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Mike Ribeiro takes less money to stay in Nashville

Sometimes a signing isn’t just a signing, it’s a statement: a declaration that it’s not always about how much money an agent can wring from a team or how deep a discount a team can exact from a player.

Could Mike Ribeiro, arguably the most talented center on the free-agent landscape this offseason, have gotten more money and maybe more term than the $7 million over two years he received from the Nashville Predators on Wednesday?

History says yes, and Ribeiro's bounce-back with the Predators last season, finishing second on the team in scoring with 62 points and adding five points in six games in the playoffs, reinforces that notion, especially given how few centers are available this summer.

But after some to-ing and fro-ing that suggested Ribeiro might chase more money or term elsewhere, the 35-year-old Montreal native returned to the team that gave him a chance to resurrect his career.

A year ago at the draft, the Arizona Coyotes bought out Ribeiro's contract after just one season, the product of significant off-ice issues that deteriorated his play on the ice and became a significant distraction in the Coyotes’ locker room.

The Predators, after doing their due diligence, including long conversations with Ribeiro and his wife, signed him to a one-year deal. General manager David Poile made it clear to Ribeiro that with any shenanigans away from the rink, the team would cut ties immediately.

Did the deal represent a last chance for Ribeiro? Maybe.

And Ribeiro made good on his new leash with professional hockey, reconciling with his wife and family and moving all of them to Nashville, where they were active in team activities.

On the ice, he returned to form and was a catalyst for rookie of the year finalist Filip Forsberg's breakout season and helped the Predators return to the playoffs after a two-year absence.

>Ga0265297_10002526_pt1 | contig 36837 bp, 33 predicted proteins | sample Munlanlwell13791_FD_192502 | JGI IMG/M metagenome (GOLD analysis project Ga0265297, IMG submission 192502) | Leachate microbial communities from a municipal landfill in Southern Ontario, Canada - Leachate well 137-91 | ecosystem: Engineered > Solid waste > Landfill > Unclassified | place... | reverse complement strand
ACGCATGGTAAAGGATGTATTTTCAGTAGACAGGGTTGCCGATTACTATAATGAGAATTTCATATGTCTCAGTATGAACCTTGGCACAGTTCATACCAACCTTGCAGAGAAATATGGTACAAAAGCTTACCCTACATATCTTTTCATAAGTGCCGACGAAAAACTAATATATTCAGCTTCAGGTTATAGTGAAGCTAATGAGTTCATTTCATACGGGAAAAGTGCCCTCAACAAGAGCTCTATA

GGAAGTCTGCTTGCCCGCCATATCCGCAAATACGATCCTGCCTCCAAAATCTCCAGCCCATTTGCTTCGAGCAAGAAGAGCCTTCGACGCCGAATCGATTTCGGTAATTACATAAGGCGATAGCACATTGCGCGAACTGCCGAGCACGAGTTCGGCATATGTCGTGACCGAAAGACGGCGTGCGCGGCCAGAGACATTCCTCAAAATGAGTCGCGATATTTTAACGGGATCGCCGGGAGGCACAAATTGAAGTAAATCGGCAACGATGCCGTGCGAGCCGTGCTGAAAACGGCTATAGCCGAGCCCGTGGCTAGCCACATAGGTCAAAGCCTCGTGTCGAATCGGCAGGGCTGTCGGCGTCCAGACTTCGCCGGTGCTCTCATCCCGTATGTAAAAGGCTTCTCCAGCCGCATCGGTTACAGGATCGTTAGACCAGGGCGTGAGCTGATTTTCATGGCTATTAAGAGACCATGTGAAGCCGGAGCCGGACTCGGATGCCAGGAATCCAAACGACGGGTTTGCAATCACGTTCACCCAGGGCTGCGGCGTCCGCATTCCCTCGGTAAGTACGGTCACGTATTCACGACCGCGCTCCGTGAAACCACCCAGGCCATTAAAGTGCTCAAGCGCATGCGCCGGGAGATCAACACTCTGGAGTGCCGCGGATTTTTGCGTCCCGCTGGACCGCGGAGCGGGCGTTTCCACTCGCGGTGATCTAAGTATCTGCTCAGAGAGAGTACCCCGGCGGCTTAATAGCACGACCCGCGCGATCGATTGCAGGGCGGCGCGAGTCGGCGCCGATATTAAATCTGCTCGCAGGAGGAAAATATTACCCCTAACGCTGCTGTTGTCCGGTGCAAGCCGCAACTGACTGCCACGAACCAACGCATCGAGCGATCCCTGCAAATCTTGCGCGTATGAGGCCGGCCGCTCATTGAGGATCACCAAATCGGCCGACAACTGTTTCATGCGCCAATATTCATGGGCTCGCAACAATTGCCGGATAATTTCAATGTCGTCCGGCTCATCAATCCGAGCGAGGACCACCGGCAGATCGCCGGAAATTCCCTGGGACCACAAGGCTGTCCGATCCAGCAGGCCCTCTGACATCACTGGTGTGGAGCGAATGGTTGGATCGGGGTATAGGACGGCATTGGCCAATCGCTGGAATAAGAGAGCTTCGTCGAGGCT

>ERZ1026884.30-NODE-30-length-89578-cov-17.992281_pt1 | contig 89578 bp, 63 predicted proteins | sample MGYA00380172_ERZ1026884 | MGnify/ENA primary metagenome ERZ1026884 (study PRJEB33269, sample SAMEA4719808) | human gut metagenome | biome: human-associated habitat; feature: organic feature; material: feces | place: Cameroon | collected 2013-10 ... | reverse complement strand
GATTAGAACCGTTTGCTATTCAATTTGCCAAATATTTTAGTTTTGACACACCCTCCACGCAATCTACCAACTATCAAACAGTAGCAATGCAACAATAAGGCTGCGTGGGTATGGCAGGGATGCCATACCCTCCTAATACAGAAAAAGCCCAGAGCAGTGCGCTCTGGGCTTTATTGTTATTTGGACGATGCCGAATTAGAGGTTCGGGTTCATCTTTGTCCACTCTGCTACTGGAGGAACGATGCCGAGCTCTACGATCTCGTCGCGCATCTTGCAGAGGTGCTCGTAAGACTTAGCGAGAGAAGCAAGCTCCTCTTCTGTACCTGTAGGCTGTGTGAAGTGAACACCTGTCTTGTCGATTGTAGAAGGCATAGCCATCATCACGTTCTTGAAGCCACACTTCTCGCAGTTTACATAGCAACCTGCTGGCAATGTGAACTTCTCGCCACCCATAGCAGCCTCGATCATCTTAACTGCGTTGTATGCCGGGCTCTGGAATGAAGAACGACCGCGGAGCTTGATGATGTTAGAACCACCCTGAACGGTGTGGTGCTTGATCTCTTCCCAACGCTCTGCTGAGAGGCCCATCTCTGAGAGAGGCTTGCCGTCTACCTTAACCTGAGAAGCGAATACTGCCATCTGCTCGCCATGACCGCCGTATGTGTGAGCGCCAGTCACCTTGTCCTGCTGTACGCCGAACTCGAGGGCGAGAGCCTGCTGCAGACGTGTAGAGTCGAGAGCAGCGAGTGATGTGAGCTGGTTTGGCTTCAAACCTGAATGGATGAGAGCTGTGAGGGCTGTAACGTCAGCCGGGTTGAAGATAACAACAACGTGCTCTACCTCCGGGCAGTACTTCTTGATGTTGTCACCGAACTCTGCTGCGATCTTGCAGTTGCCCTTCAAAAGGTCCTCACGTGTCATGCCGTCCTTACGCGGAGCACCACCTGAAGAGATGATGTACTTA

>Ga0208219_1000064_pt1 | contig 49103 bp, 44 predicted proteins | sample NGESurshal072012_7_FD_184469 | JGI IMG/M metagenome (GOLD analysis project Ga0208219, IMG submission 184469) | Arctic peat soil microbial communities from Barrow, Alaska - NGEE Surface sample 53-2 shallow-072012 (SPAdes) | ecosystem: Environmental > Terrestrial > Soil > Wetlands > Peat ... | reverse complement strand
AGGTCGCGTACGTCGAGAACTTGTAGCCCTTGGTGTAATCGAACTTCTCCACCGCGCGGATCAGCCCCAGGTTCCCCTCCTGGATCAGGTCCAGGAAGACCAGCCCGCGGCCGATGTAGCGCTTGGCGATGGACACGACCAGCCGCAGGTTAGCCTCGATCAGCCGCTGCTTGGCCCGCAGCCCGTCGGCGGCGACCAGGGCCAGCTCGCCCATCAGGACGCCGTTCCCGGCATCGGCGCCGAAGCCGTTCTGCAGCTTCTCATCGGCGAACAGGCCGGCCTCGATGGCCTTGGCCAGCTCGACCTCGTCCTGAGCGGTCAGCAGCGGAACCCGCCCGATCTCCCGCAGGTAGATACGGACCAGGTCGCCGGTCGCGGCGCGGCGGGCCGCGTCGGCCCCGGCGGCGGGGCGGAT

With Mike Fisher also re-signing with Nashville in recent days, the Predators are once again stronger down the middle and should again be in the hunt for the Central Division crown.

The new contract does not erase Ribeiro’s past, and indeed there are still issues dogging him.

There is an outstanding civil suit relating to allegations of misconduct with a nanny who previously worked with the family, though no criminal charges have been filed -- something Poile noted in talking with local reporters leading up to Ribeiro’s signing.

During an extensive interview with ESPN.com last winter, Ribeiro admitted to his heavy drinking and drug use in Arizona and said he is in programs to deal with a variety of off-ice behavioral issues.

Ribeiro told ESPN.com Wednesday that the uncertainty of having to move his family, buy a new house, locate to a new NHL city, get his kids enrolled in hockey and other activities in a new community was something he wanted to avoid.

"It just made sense to stay here even if I could get more somewhere else," Ribeiro said.

"I was really comfortable here and I wanted to stay here. And we’re a top team I think."

That he and the Predators found a way to continue their relationship suggests maybe this is a pretty good fit for both the player and the team, a fit that works on a number of levels.